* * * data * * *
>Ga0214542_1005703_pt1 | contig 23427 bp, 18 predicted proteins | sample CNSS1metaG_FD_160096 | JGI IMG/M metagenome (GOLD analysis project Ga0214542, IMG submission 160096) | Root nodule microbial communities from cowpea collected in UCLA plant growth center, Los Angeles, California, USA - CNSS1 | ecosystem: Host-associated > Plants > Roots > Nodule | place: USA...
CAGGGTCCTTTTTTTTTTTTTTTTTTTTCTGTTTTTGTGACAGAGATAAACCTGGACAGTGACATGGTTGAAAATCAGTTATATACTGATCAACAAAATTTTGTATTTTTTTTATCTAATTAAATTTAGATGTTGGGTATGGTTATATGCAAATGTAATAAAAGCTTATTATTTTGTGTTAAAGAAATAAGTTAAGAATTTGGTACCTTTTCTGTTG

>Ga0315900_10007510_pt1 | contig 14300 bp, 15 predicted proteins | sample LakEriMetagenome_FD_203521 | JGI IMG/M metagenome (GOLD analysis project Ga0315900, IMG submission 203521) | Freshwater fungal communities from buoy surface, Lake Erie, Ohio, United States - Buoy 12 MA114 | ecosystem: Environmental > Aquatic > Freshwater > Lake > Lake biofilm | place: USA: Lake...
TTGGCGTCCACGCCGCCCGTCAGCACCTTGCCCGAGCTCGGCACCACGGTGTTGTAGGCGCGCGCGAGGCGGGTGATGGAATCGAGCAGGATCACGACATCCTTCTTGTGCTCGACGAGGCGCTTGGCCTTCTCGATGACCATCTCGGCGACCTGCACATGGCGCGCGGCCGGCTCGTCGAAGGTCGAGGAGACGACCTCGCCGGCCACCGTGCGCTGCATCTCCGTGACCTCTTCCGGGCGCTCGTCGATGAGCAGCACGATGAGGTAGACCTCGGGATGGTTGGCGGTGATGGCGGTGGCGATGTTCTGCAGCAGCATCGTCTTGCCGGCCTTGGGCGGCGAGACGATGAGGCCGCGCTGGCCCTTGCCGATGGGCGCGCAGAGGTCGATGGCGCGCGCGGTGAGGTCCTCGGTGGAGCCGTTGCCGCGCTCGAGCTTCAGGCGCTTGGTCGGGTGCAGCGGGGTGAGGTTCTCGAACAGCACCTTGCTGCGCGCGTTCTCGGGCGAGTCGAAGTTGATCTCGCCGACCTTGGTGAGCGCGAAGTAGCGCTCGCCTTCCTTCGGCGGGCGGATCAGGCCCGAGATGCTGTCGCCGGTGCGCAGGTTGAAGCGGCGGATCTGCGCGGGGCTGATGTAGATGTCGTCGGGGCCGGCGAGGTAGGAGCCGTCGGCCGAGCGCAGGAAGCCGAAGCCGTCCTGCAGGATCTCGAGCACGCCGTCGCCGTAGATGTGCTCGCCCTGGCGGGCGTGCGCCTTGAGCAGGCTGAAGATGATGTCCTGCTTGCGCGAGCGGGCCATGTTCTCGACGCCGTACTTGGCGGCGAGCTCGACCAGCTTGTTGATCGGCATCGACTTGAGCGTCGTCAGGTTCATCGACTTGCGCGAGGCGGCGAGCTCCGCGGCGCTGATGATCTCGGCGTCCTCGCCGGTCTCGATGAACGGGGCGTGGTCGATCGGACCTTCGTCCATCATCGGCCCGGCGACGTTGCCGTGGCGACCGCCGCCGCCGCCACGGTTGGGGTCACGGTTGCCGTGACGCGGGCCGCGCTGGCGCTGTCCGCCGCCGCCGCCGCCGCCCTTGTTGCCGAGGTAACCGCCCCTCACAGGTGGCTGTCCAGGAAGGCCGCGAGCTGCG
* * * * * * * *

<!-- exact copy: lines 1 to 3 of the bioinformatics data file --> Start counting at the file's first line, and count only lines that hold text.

>Ga0214542_1005703_pt1 | contig 23427 bp, 18 predicted proteins | sample CNSS1metaG_FD_160096 | JGI IMG/M metagenome (GOLD analysis project Ga0214542, IMG submission 160096) | Root nodule microbial communities from cowpea collected in UCLA plant growth center, Los Angeles, California, USA - CNSS1 | ecosystem: Host-associated > Plants > Roots > Nodule | place: USA...
CAGGGTCCTTTTTTTTTTTTTTTTTTTTCTGTTTTTGTGACAGAGATAAACCTGGACAGTGACATGGTTGAAAATCAGTTATATACTGATCAACAAAATTTTGTATTTTTTTTATCTAATTAAATTTAGATGTTGGGTATGGTTATATGCAAATGTAATAAAAGCTTATTATTTTGTGTTAAAGAAATAAGTTAAGAATTTGGTACCTTTTCTGTTG

>Ga0315900_10007510_pt1 | contig 14300 bp, 15 predicted proteins | sample LakEriMetagenome_FD_203521 | JGI IMG/M metagenome (GOLD analysis project Ga0315900, IMG submission 203521) | Freshwater fungal communities from buoy surface, Lake Erie, Ohio, United States - Buoy 12 MA114 | ecosystem: Environmental > Aquatic > Freshwater > Lake > Lake biofilm | place: USA: Lake...